The 3 Types of Crickets You’ll See in New York This Fall

The sound of crickets is a familiar noise for New York homeowners this time of year! For many, their chirping can be heard from one end of your house to another.

Did you know that there are several different types of crickets common to homes and buildings in our area, though? If you find yourself dealing with a cricket infestation this fall, it’s important to know which type you’re dealing with so that you can take the appropriate course of action to knock ‘em out.

House Crickets

The most common cricket you’ll see this fall is the house cricket. These crickets are around 3/4 to 7/8 inches long, with yellowish-brown bodies that have three brown or black stripes behind their heads. Both male and female house crickets have wings, as well as large hind legs that aid in jumping.

Once it starts to get a little cooler outside, they’ll look for a warm, humid environment to stay in, which is why most often, you’ll find them living in areas such as your basement, garage, bathrooms, or kitchen.

House crickets have a varied diet; they’ll munch on plants, dead insects, and even clothing and other fabrics in your home.

Field Crickets

Field crickets are a larger species of cricket we see in New York, measuring around ¾ inch long. Their bodies are typically dark brown or black, with long rounded wings and powerful hind legs.

The field cricket is one of the most common species found outdoors, especially in fields, grasslands, and other open spaces; they are also the species most known for the chirping sound associated with crickets. In the fall, they’ll try to enter homes, and like house crickets, will typically be found in moist areas like your basement and/or crawl space.

Diet-wise, field crickets eat vegetation mostly, but will also feed on dead insects, as well as wool, cotton, leather, and silk.

Cave Crickets/Camel Crickets

If you’re looking for an easy way to tell cave crickets apart from other types of crickets, take a look at their antennae. If the antennae are shorter than half the length of their body and very thin, they’re probably cave crickets. These crickets have a humpback appearance and are often found living in caves and other dark, moist locations such as basements and crawl spaces. This type of cricket can grow as large as 1 ½ inch, and unlike the other two species we’ve covered, cave/camel crickets don’t chirp.

When temperatures outside become uncomfortable, cave/camel crickets will work their way inside basements, closets, crawl spaces, garages, and outdoor sheds. They, too, have a varied omnivorous diet with the occasional tendency to eat clothing and other fabrics!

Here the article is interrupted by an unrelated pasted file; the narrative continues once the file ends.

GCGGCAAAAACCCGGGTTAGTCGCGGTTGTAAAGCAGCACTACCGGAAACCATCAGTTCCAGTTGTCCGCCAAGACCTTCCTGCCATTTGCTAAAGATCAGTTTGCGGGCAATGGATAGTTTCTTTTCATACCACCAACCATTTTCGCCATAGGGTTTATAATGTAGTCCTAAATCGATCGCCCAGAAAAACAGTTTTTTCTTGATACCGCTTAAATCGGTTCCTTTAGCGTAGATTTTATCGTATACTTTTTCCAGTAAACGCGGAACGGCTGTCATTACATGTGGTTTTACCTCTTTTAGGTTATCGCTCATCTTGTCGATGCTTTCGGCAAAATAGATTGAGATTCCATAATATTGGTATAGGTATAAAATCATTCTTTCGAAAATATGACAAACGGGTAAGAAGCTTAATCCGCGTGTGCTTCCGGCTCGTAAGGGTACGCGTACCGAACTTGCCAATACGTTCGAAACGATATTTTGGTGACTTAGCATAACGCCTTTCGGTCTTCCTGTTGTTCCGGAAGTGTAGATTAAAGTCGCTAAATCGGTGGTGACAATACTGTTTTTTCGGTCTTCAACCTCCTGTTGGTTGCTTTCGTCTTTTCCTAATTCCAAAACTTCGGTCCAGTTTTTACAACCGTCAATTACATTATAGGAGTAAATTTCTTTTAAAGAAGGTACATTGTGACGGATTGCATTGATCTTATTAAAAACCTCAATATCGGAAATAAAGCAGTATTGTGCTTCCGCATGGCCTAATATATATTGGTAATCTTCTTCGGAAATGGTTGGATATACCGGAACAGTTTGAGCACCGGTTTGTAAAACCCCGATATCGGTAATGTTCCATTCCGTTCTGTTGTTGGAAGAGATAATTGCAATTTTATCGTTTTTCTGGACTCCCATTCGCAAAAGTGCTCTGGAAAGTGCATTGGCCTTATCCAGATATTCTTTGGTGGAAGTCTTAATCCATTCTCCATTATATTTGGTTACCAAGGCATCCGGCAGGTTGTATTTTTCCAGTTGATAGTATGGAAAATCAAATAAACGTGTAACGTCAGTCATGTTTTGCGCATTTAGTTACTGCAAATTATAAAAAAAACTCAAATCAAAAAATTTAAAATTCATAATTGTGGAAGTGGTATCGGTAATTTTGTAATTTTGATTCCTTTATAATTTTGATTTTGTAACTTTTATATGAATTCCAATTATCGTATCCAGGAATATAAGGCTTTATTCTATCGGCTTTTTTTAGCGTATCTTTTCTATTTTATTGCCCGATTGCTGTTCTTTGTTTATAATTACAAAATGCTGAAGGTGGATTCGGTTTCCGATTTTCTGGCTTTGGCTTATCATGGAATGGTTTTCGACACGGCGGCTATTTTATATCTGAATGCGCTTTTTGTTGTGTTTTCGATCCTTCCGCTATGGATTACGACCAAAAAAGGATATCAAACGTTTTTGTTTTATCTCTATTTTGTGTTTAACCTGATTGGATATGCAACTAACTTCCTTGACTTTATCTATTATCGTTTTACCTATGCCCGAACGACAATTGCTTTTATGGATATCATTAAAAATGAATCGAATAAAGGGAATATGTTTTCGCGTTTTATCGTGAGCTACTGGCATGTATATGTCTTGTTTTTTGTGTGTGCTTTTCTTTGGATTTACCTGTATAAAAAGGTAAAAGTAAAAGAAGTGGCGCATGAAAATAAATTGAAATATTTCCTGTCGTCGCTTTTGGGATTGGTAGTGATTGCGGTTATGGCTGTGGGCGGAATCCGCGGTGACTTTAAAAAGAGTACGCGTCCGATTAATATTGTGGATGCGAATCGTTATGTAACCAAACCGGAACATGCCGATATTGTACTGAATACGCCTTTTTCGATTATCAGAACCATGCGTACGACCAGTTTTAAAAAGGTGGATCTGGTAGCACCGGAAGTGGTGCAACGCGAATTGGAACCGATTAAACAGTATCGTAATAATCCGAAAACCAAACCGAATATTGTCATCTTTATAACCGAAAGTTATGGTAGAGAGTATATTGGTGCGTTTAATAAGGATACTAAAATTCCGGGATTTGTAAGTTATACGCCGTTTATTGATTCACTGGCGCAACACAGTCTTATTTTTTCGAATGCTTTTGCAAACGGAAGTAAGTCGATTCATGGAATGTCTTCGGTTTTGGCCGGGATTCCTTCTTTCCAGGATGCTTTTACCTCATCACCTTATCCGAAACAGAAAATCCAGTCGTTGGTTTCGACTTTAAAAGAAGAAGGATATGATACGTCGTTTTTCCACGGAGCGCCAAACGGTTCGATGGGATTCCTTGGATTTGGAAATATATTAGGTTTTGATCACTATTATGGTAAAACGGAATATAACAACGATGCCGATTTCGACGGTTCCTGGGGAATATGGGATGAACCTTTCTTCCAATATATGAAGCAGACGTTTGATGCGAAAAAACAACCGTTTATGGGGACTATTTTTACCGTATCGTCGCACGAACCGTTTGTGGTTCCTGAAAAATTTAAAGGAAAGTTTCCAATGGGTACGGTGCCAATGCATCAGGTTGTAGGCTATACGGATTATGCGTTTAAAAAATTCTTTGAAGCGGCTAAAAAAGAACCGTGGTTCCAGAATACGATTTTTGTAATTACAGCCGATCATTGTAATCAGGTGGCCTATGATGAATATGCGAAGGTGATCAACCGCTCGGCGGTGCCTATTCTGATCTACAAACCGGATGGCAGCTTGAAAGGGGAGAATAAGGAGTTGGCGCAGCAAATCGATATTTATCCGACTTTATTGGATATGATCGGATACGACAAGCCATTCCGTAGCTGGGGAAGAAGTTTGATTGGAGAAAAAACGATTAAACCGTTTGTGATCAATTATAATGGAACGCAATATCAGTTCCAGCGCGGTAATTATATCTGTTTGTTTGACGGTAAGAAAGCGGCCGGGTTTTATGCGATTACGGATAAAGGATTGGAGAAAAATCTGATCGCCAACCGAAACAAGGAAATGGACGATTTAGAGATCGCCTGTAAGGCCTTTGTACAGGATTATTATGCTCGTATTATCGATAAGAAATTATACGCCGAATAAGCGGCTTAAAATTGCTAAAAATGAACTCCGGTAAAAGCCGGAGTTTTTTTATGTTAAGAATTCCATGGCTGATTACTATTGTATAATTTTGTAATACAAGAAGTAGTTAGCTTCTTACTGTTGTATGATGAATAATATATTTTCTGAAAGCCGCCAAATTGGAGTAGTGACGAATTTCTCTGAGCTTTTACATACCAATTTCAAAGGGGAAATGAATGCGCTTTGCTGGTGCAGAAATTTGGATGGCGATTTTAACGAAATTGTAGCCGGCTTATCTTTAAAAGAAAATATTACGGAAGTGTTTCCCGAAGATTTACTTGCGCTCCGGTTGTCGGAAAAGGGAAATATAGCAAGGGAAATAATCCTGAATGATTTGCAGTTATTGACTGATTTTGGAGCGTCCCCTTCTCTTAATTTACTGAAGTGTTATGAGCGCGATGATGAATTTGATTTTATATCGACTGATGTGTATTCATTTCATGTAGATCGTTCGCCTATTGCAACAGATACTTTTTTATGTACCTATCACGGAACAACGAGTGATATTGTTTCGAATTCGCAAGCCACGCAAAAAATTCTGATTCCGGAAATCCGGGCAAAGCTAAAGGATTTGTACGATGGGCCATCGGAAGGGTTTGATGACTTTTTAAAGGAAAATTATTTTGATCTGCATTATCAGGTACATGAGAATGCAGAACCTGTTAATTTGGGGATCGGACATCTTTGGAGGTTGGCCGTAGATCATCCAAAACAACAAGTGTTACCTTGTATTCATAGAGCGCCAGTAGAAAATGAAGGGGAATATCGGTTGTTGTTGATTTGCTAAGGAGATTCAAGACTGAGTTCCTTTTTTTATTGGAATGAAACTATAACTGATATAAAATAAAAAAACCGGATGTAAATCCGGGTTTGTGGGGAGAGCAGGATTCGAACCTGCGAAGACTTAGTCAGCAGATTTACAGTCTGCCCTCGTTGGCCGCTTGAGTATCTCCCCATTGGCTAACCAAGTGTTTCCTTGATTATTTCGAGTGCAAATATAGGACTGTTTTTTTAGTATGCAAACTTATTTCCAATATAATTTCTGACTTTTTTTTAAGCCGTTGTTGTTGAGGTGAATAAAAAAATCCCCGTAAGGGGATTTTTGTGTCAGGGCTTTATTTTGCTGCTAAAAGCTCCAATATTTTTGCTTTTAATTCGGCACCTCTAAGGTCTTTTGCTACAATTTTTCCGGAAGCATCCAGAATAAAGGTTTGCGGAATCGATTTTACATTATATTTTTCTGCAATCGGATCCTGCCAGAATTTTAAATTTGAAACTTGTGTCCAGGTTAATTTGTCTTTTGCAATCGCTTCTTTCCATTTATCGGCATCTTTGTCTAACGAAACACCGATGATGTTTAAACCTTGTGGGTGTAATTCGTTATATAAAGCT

What Attracts Crickets?

Whether you have a cricket problem or not, it’s important to know what attracts them so that you can avoid having more of them around.


As we’ve covered, all three major cricket species are attracted to warm, damp, and humid places. Reducing moisture levels in and around your home is key to preventing cricket infestations. Here are a few areas to check:

  • Ensure gutters aren’t clogged and water is flowing away from your house
  • Fix any leaky pipes or fixtures inside or around your home
  • Use dehumidifiers in areas like your basement and crawl space


Crickets are attracted to light and will often wander into your home at night if the lights are left on. This makes them especially common in basements, garages, and attics where there is usually no natural light. You should make sure all the lights in these areas are turned off when you go to bed or leave for work in the morning to keep crickets from entering your space.

Nearby Food Sources

Crickets will eat pretty much any organic matter including fruits and vegetables, however, if you’re leaving convenient food sources out, such as pet food, then they’ll gladly take you up on the offer. If you feed your pets indoors then make sure it isn’t accessible by crickets during daylight hours when they’re active outside wandering around looking for their next meal.

How to Get Rid of Crickets in the House

Even though cricket populations peaked already this year, the real problem for New York homeowners starts in the fall as crickets start looking for warm places to lay their eggs. If you’re dealing with a cricket problem in your home now, if left untreated, you could end up with hundreds of crickets in your home once eggs hatch in the spring, which is why it’s always best to knock ‘em out before they become a major nuisance.

Crickets are covered in our effective and affordable KO-12 annual pest management package. For more information, call 1-800-244-PEST.

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